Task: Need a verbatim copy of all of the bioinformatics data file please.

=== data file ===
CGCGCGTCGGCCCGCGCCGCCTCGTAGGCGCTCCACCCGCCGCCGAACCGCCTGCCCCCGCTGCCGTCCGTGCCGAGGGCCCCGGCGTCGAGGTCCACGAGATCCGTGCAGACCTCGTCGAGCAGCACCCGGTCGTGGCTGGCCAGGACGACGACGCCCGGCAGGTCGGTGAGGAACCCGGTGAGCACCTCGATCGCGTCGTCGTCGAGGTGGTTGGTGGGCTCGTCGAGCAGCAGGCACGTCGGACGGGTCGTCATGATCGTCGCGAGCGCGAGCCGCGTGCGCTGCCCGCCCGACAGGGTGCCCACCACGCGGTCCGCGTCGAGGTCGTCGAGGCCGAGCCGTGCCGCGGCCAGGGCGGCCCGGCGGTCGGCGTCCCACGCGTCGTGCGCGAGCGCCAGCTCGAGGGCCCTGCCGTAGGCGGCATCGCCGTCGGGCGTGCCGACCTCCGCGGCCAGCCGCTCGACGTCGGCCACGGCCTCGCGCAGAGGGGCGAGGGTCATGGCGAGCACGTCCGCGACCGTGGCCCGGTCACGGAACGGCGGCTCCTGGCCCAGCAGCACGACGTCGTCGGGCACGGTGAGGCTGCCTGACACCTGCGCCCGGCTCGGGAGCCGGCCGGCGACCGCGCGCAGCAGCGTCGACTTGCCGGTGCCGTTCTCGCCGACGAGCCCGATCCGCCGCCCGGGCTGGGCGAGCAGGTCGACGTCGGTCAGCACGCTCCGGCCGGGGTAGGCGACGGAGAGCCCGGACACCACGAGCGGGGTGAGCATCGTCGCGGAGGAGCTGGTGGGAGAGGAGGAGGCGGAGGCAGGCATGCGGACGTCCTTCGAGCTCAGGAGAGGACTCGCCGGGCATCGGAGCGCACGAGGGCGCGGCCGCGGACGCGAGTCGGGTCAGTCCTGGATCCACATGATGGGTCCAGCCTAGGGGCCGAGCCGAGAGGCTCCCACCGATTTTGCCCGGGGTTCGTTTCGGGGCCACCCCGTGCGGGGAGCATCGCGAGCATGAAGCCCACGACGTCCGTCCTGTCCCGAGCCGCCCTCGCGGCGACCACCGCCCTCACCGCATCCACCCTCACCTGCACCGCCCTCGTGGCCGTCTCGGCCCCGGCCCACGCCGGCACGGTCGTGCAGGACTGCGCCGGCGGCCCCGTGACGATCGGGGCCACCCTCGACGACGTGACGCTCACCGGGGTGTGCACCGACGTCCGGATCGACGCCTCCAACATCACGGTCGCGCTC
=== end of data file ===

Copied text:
CGCGCGTCGGCCCGCGCCGCCTCGTAGGCGCTCCACCCGCCGCCGAACCGCCTGCCCCCGCTGCCGTCCGTGCCGAGGGCCCCGGCGTCGAGGTCCACGAGATCCGTGCAGACCTCGTCGAGCAGCACCCGGTCGTGGCTGGCCAGGACGACGACGCCCGGCAGGTCGGTGAGGAACCCGGTGAGCACCTCGATCGCGTCGTCGTCGAGGTGGTTGGTGGGCTCGTCGAGCAGCAGGCACGTCGGACGGGTCGTCATGATCGTCGCGAGCGCGAGCCGCGTGCGCTGCCCGCCCGACAGGGTGCCCACCACGCGGTCCGCGTCGAGGTCGTCGAGGCCGAGCCGTGCCGCGGCCAGGGCGGCCCGGCGGTCGGCGTCCCACGCGTCGTGCGCGAGCGCCAGCTCGAGGGCCCTGCCGTAGGCGGCATCGCCGTCGGGCGTGCCGACCTCCGCGGCCAGCCGCTCGACGTCGGCCACGGCCTCGCGCAGAGGGGCGAGGGTCATGGCGAGCACGTCCGCGACCGTGGCCCGGTCACGGAACGGCGGCTCCTGGCCCAGCAGCACGACGTCGTCGGGCACGGTGAGGCTGCCTGACACCTGCGCCCGGCTCGGGAGCCGGCCGGCGACCGCGCGCAGCAGCGTCGACTTGCCGGTGCCGTTCTCGCCGACGAGCCCGATCCGCCGCCCGGGCTGGGCGAGCAGGTCGACGTCGGTCAGCACGCTCCGGCCGGGGTAGGCGACGGAGAGCCCGGACACCACGAGCGGGGTGAGCATCGTCGCGGAGGAGCTGGTGGGAGAGGAGGAGGCGGAGGCAGGCATGCGGACGTCCTTCGAGCTCAGGAGAGGACTCGCCGGGCATCGGAGCGCACGAGGGCGCGGCCGCGGACGCGAGTCGGGTCAGTCCTGGATCCACATGATGGGTCCAGCCTAGGGGCCGAGCCGAGAGGCTCCCACCGATTTTGCCCGGGGTTCGTTTCGGGGCCACCCCGTGCGGGGAGCATCGCGAGCATGAAGCCCACGACGTCCGTCCTGTCCCGAGCCGCCCTCGCGGCGACCACCGCCCTCACCGCATCCACCCTCACCTGCACCGCCCTCGTGGCCGTCTCGGCCCCGGCCCACGCCGGCACGGTCGTGCAGGACTGCGCCGGCGGCCCCGTGACGATCGGGGCCACCCTCGACGACGTGACGCTCACCGGGGTGTGCACCGACGTCCGGATCGACGCCTCCAACATCACGGTCGCGCTC